If we want to recover a backup later-on, of course we do need write permissions in the encrypted volme. This is mentioned later in this blog post again.

File Transmission

Next, we can finally back up our encrypted directory via rsync. Let’s first talk about the parameters that might be useful for backups. Personally, I want to exclude several directories in the backup, like the “Downloads”, “.cache” and similar folders. rsync can even use wild-cards here, so you can exclude every .git folder or specific file-types (if they have the appropriate file-ending). This is of course not possible (or a lot harder…) if you skipped the --plaintextnames when creating the encrypted volume, as all file- and directory names are obfuscated without it.

We want to keep file-permissions and file-owners, so the --archive parameter is handy here. Since we want to see what is happening during the procedure, the --verbose and --progress parameters are useful as well. Additionally, files that we have deleted from our system should also disappear from the backup, next time we sync them up. Ideally, this should happen after new files are transfered via the --delete-delay.

Because I backup multiple devices to the same network storage, it is a good idea to name the target folder after the hostname of the device. Furthermore, eventhough I do atomic backups, I want to keep several versions of my backup-files. So I backup to different folders on the remote storage solutions, based on time. To be more exact, I append the current month to the target directory’s name, such that I always have the past 12 versions of my backups (considering that I run backups once every month.): ${HOSTNAME}_$(date +%m)/.

However, if you want to keep fewer past versions, there is a little trick via the modulo of the current month. Say, you want to keep only the past 3 versions, you can do $(($(date +%m) % 3)), which will divide the number of the current month (i.e. 5 for may) by 3 and give you the remainder of 2. So over the course of a year, this calculation would give you 1 in january, 2 in february, 0 in march, 1 in april, 2 in may, 0 in june and so on. This in turn means that you’ll always keep the past 3 months as different versions of your backup. Adjust this value to your needs and the size of your remote storage.

The whole transfer procedure looks like this:

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#!/usr/bin/env bash

# How many versions should be kept?
TARGET_VERSION=$(($(date +%m) % 3))

# define target backup storage (here: remote SFTP storage)
TARGET="user@my.remote.backup:${HOSTNAME}_${TARGET_VERSION}/"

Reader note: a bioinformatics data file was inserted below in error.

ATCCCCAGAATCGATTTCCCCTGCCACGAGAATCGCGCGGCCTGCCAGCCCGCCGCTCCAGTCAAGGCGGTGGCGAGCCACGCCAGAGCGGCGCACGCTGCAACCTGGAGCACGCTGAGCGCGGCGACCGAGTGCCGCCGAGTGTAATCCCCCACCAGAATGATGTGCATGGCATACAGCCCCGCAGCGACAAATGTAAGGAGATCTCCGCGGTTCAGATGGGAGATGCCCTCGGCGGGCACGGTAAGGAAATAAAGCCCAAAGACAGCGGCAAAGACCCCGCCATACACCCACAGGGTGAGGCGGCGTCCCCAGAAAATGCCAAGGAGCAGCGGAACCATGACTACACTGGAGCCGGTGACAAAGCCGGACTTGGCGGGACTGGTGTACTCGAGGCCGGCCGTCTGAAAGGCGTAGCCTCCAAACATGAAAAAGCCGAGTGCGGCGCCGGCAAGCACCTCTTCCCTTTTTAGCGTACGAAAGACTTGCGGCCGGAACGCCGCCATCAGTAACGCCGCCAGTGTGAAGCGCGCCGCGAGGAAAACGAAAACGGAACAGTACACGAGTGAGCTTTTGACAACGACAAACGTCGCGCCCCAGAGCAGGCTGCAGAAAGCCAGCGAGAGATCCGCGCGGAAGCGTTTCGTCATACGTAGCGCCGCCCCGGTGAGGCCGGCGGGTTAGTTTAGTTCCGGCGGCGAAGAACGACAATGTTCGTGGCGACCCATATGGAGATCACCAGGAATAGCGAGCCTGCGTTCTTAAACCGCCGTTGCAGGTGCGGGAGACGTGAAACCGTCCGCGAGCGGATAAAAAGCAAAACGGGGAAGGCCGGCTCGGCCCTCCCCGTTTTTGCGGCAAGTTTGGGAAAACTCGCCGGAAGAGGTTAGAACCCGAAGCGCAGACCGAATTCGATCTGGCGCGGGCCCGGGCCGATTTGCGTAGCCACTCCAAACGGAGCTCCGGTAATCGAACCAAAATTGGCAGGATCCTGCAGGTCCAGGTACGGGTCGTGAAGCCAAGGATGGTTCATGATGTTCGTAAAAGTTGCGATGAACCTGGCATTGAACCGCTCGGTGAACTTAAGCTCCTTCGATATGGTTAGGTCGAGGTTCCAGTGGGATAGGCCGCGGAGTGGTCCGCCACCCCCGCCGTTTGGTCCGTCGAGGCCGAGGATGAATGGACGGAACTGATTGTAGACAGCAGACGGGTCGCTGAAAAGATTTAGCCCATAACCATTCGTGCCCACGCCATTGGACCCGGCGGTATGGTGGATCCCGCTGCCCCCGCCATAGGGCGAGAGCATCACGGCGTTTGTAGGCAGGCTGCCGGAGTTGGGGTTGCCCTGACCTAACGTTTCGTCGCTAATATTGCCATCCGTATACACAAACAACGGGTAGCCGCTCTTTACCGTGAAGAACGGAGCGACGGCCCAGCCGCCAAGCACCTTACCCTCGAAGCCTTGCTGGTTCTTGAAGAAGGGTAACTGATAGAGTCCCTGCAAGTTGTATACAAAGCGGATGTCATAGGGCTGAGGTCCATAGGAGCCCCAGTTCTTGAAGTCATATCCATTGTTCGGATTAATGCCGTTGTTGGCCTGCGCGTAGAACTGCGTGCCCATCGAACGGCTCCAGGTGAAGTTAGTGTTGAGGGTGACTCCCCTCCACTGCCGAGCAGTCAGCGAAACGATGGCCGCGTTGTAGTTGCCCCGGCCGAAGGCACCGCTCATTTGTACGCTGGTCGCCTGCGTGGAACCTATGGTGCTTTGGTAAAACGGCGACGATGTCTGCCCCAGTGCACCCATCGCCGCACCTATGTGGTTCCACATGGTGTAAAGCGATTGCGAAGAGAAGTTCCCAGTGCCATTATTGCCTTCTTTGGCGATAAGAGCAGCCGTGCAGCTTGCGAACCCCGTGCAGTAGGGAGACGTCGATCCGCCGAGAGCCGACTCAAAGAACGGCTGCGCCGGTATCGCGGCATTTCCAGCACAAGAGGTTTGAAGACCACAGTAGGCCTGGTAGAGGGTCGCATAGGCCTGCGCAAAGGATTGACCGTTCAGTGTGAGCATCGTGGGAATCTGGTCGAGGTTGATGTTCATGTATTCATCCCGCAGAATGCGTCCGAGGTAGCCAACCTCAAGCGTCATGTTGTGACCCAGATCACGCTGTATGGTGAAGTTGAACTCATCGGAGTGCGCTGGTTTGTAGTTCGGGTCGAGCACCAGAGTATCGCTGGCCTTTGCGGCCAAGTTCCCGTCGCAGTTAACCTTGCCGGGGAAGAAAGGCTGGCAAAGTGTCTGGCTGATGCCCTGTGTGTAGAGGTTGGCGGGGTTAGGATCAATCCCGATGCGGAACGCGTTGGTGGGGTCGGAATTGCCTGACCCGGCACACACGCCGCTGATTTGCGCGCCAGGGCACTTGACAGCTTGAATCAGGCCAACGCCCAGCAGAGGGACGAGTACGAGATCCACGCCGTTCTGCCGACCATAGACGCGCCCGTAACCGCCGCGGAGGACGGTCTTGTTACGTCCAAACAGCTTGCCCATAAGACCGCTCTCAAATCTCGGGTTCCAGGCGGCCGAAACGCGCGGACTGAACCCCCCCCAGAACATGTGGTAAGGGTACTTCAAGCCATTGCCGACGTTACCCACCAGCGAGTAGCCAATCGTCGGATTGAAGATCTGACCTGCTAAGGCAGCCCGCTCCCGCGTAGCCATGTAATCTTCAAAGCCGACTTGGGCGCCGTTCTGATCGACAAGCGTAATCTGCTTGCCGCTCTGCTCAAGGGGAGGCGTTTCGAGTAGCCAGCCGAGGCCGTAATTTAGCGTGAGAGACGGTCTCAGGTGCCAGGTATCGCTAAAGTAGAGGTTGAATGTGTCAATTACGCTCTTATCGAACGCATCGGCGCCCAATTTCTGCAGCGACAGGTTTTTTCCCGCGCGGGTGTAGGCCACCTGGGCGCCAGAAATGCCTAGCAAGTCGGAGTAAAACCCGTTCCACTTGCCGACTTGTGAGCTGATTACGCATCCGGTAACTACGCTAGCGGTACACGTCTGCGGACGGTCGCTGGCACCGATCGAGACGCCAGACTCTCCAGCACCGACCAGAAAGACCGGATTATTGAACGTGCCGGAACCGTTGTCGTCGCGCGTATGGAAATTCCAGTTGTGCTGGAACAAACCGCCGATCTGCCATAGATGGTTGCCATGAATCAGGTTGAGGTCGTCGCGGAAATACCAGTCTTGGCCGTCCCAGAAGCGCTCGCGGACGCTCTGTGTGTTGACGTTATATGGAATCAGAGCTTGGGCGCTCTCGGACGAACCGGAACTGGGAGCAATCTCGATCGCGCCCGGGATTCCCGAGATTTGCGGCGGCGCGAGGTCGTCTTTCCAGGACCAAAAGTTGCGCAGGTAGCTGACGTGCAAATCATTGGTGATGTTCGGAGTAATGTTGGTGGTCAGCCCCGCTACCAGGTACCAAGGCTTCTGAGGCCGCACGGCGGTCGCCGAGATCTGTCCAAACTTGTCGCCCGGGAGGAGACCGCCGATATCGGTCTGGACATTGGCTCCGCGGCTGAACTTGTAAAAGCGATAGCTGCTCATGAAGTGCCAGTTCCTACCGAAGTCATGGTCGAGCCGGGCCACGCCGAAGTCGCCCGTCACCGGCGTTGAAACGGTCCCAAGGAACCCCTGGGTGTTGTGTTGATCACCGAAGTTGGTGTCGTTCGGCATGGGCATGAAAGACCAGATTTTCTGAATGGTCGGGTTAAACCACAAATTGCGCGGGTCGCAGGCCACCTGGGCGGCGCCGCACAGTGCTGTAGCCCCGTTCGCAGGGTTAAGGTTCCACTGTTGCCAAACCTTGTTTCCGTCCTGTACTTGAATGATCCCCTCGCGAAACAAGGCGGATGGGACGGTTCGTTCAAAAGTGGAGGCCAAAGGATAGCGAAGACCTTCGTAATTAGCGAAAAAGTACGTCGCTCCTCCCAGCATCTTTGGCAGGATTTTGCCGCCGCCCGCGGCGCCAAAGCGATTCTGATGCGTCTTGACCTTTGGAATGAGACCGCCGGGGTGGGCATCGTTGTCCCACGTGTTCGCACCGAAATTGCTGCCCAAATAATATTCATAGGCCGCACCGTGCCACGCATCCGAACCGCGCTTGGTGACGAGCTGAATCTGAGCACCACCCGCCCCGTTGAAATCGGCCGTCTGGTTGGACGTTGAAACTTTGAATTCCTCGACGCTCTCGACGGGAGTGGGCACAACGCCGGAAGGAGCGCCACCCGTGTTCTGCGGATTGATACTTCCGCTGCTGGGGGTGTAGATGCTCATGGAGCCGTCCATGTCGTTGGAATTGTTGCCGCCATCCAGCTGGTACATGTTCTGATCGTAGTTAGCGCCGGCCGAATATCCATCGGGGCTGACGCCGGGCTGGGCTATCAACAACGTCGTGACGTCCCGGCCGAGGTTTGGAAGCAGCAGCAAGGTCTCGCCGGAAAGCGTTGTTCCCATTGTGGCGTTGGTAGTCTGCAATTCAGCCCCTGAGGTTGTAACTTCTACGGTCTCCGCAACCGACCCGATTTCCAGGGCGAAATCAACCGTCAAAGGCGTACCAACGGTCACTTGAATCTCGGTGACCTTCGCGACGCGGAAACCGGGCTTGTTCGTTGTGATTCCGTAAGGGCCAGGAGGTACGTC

# define directories to be excluded
EXCL="--exclude=Downloads/* --exclude=.cache/* --exclude=.var/* --exclude=.local/share/Trash/* --exclude=*.git/* --exclude=.davfs2/*"

# back up directory
rsync \
    --archive \ # keep ownership information in tact
    --verbose \ # print more information during transmission
    --progress \ # show progress of the transmission
    --delete-delay \ # remove deleted files from target after sync
    ${EXCL} \ # set exclusion parameters from above
    "$ENCRYPTED_DIR" \ # source (encrypted mount volume)
    "$TARGET" \ # remote target (see above)

Final touches

For an easy, semi-automated backup routine, a few additional ease of life improvements come in handy, such as mounting the reverse filesystem before backup and unmounting them afterwards.

Additionally, I like to send desktop notifications whenever I am using the script in a desktop environment. In order to detect this, I use the $DISPLAY environment variable for X11 desktops and the $WAYLAND_DISPLAY variable for wayland environments. I typically use gdbus to send notifications, wrapped in a shell-function:

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#!/usr/bin/env bash

# notification function
## Args:
## 1. Headline
## 2. Notification ID (0 for new)
## 3. icon-name
## 4. Notification text
## 5. additional information ("[]" for none)
## 6. timeout in ms
function send_notify {
    gdbus call --session \
        --dest=org.freedesktop.Notifications \
        --object-path=/org/freedesktop/Notifications \
        --method=org.freedesktop.Notifications.Notify \
        "$1" $2 "$3" "$1" "$4" "$5" \
        '{"category": <"im.received">}' $6
}

All in all the final script looks like this:

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#!/usr/bin/env bash

# configs ------------------------------

# How many versions should be kept?
TARGET_VERSION=$(($(date +%m) % 3))

# define target backup storage (here: remote SFTP storage)
TARGET="user@my.remote.backup:${HOSTNAME}_${TARGET_VERSION}/"

# define directories to be excluded